Barry Larkin, Ron Santo inducted into Hall of Fame | Baseball Notebook
Barry Larkin, former star shortstop for the Reds, and Ron Santo, a Seattle native and standout third baseman for the Cubs, joined the Baseball Hall of Fame.
COOPERSTOWN, N.Y. — Barry Larkin lost it before he even started. Vicki Santo never wavered as she honored her late husband, Ron.
Larkin, the former star shortstop for the Cincinnati Reds, and Ron Santo, a standout third baseman for the Chicago Cubs and later a beloved broadcaster for the team, were inducted into the Baseball Hall of Fame on Sunday.
After wiping away tears as his teenage daughter sang the national anthem, Larkin quickly thanked his mom, Shirley, and father, Robert, who were seated in the first row.
"Growing up, you challenged me. That was so instrumental," Larkin said.
Larkin heaped special praise on former player-manager Pete Rose, a fellow Cincinnati native who is ineligible for the Hall of Fame.
"I wouldn't be in the big leagues if it weren't for Pete," Larkin said, to rousing applause from fans.
Larkin, who played his entire 19-year career with the Reds, retired after the 2004 season with a .295 career average, 2,340 hits, 1,329 runs scored and 379 stolen bases.
Seattle native Ron Santo didn't live to experience the day he always dreamed of. Plagued by health problems, he died Dec. 3, 2010, at age 70. His long battle with diabetes cost him both legs below the knees, but he ultimately died of complications from bladder cancer.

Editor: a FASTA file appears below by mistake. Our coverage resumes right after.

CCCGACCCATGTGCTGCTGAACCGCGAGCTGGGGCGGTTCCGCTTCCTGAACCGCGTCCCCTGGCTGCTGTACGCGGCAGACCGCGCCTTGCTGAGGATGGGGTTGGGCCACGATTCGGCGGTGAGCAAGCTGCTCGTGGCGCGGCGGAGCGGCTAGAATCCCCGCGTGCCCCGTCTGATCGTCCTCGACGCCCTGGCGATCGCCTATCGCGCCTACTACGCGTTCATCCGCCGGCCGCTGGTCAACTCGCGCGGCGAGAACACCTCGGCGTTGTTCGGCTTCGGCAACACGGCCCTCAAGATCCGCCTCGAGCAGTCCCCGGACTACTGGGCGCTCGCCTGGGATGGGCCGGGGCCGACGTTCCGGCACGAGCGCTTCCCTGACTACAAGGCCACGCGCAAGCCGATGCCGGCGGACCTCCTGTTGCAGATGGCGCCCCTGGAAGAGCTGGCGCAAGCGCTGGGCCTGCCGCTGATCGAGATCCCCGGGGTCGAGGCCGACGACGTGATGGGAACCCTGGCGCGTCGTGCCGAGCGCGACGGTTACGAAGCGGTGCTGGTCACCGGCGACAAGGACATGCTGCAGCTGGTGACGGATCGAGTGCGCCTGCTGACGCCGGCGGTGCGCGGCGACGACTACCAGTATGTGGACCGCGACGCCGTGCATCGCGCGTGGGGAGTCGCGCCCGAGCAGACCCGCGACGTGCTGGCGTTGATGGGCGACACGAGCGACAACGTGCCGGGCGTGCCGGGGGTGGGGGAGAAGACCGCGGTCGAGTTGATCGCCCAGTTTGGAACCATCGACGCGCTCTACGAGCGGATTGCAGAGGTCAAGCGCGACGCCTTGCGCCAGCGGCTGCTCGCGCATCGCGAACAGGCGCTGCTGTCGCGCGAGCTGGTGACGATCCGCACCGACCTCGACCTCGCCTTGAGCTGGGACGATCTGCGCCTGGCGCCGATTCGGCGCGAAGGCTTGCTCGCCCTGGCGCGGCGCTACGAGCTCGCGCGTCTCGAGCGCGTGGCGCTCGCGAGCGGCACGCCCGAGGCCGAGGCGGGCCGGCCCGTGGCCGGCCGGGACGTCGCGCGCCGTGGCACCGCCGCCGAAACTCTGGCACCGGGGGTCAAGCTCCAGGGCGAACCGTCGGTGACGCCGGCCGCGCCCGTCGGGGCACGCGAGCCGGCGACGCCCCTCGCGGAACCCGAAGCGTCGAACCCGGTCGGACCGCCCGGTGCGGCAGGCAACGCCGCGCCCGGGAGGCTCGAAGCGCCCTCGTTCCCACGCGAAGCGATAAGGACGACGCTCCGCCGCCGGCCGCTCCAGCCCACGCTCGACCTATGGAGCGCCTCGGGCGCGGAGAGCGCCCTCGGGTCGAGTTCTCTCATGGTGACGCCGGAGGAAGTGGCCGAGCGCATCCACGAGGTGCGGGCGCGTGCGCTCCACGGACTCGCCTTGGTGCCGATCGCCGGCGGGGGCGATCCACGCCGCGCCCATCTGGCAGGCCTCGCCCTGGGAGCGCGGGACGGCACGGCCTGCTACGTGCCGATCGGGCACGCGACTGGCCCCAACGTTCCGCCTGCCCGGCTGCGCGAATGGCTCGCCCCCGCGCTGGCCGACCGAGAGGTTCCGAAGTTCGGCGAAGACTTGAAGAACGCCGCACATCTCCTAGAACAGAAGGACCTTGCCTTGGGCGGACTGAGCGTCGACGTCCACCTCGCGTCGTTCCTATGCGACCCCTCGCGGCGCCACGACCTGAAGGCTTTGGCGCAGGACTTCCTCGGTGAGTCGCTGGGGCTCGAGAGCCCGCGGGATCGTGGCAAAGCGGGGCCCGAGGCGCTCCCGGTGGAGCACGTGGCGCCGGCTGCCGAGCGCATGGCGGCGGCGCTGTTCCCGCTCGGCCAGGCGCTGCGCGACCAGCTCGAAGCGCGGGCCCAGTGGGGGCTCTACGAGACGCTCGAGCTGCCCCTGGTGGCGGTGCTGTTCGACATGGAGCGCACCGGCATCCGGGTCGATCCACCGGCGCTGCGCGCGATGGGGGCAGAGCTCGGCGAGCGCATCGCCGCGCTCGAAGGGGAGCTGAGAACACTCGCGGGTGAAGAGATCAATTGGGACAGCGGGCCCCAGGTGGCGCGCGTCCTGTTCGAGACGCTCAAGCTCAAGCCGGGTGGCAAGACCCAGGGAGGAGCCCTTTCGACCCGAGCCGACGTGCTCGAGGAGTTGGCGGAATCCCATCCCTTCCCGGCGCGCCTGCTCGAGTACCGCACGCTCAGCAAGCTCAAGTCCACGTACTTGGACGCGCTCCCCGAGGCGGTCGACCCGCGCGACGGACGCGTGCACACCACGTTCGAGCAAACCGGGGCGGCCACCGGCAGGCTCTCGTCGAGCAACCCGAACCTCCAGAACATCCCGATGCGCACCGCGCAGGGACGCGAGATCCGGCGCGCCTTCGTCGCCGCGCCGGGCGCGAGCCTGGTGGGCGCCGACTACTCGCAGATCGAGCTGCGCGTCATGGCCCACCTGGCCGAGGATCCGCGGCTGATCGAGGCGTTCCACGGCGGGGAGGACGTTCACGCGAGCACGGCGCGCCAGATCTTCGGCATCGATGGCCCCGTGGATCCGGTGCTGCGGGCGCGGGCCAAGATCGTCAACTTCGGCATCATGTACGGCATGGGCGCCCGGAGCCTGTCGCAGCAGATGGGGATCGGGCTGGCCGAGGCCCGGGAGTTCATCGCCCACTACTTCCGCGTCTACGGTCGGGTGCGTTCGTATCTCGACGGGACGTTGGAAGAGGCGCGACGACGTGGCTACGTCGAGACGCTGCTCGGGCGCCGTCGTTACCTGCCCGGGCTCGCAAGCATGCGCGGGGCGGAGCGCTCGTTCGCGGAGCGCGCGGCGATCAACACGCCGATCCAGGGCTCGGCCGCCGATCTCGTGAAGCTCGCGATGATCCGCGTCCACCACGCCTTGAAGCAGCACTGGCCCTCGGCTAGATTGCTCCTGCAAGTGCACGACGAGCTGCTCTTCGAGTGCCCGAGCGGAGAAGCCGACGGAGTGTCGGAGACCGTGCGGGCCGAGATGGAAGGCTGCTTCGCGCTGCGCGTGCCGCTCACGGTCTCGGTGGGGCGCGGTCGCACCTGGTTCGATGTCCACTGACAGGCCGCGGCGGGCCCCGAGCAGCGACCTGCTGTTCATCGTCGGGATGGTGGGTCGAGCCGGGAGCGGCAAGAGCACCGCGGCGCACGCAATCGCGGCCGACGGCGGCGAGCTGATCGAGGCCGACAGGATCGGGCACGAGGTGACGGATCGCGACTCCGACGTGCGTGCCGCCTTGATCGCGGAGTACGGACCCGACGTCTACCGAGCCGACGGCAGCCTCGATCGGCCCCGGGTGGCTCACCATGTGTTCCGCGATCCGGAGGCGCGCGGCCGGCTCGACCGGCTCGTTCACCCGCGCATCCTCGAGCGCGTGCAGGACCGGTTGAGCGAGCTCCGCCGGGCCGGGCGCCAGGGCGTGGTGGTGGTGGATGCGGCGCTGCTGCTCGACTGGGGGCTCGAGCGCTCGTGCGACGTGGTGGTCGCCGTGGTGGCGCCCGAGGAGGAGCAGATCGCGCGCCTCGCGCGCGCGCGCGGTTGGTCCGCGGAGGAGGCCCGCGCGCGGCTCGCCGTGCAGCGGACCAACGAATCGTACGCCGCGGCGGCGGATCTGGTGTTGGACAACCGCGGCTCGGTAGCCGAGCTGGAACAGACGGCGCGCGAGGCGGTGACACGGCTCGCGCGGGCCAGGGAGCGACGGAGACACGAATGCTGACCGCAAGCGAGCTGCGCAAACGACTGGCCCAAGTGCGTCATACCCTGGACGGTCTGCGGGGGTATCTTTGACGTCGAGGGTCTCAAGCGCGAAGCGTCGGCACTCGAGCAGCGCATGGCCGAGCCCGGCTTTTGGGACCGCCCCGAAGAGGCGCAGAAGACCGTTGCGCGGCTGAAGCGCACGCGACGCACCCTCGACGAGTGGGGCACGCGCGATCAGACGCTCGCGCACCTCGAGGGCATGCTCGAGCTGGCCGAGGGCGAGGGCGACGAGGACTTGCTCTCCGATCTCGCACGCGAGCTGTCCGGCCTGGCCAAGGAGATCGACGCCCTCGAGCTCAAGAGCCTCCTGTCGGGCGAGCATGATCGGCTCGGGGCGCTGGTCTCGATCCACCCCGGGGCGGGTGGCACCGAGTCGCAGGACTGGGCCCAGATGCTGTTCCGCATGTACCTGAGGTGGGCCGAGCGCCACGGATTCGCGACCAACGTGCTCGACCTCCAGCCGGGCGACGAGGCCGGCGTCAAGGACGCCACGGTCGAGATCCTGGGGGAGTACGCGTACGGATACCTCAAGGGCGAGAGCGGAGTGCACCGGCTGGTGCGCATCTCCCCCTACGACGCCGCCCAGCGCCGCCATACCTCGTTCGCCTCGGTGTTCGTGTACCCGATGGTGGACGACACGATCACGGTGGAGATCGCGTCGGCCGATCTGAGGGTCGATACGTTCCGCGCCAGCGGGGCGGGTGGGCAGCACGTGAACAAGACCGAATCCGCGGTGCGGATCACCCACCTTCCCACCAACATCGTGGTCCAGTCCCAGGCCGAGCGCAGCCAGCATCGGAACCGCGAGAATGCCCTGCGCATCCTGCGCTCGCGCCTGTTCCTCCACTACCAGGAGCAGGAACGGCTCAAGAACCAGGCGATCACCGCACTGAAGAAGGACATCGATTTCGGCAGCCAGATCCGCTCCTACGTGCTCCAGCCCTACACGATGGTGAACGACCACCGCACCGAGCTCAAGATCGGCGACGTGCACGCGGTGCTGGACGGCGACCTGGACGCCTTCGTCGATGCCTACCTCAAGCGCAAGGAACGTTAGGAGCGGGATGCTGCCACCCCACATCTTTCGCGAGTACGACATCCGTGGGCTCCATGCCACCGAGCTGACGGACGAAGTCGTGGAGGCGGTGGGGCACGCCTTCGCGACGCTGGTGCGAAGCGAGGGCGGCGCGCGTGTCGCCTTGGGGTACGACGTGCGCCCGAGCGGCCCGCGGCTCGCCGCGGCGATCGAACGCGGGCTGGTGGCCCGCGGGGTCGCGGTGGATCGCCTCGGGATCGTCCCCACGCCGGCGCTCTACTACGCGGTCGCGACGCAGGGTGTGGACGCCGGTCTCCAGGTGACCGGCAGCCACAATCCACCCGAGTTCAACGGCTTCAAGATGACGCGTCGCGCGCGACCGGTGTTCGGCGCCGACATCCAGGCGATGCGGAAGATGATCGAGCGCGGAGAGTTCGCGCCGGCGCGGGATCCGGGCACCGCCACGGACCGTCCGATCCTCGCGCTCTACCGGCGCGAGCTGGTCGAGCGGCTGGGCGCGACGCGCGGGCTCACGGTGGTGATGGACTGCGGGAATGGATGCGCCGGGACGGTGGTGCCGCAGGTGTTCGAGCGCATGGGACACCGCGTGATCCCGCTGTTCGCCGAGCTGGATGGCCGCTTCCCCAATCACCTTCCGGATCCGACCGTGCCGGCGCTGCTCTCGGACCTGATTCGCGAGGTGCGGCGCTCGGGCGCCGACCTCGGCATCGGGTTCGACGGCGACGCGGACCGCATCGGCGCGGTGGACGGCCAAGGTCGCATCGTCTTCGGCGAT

A member of the Chicago Cubs organization for the better part of five decades as a player (1960-74) and then beloved broadcaster (1990-2010), Santo was selected by the Veterans Committee in December, exactly one year after his death.
Vicki Santo said she cried a lot while practicing her speech, but her poise was remarkable.
"It just feels right, a perfect ending to a remarkable journey," she said. "This is not a sad day. This is a great day. I'm certain that Ronnie is celebrating right now."
So, too were his beloved Cubs. They paid a tribute of their own to Santo, clicking their heels as they jumped over the third-base line to start the bottom of the first inning at St. Louis.
In 15 major league seasons, all but one with the Cubs, Santo was one of the top third basemen in major league history. He compiled a .277 batting average, had 2,254 hits, 1,331 RBI and 365 doubles in 2,243 games. He also was a tireless fundraiser for juvenile diabetes, raising more than $65 million.
Santo fought serious medical problems after he retired as a player. He underwent surgery on his eyes, heart and bladder after doctors discovered cancer. He also had surgery more than a dozen times on his legs before they were amputated below the knees — the right one in 2001 and the left a year later.
As a broadcaster, Santo was known for unabashedly rooting for the Cubs, a trait that endeared him to fans who never saw him play.
"I want you to know that he loved you so much, and he would be grateful that you came here to share this with him," Vicki Santo said to the fans. "He fought the good fight, and though he's no longer here we need to find a cure (for juvenile diabetes). He felt he had been put here for that reason. He believed in his journey. He believed in his cause. We can't let him down."
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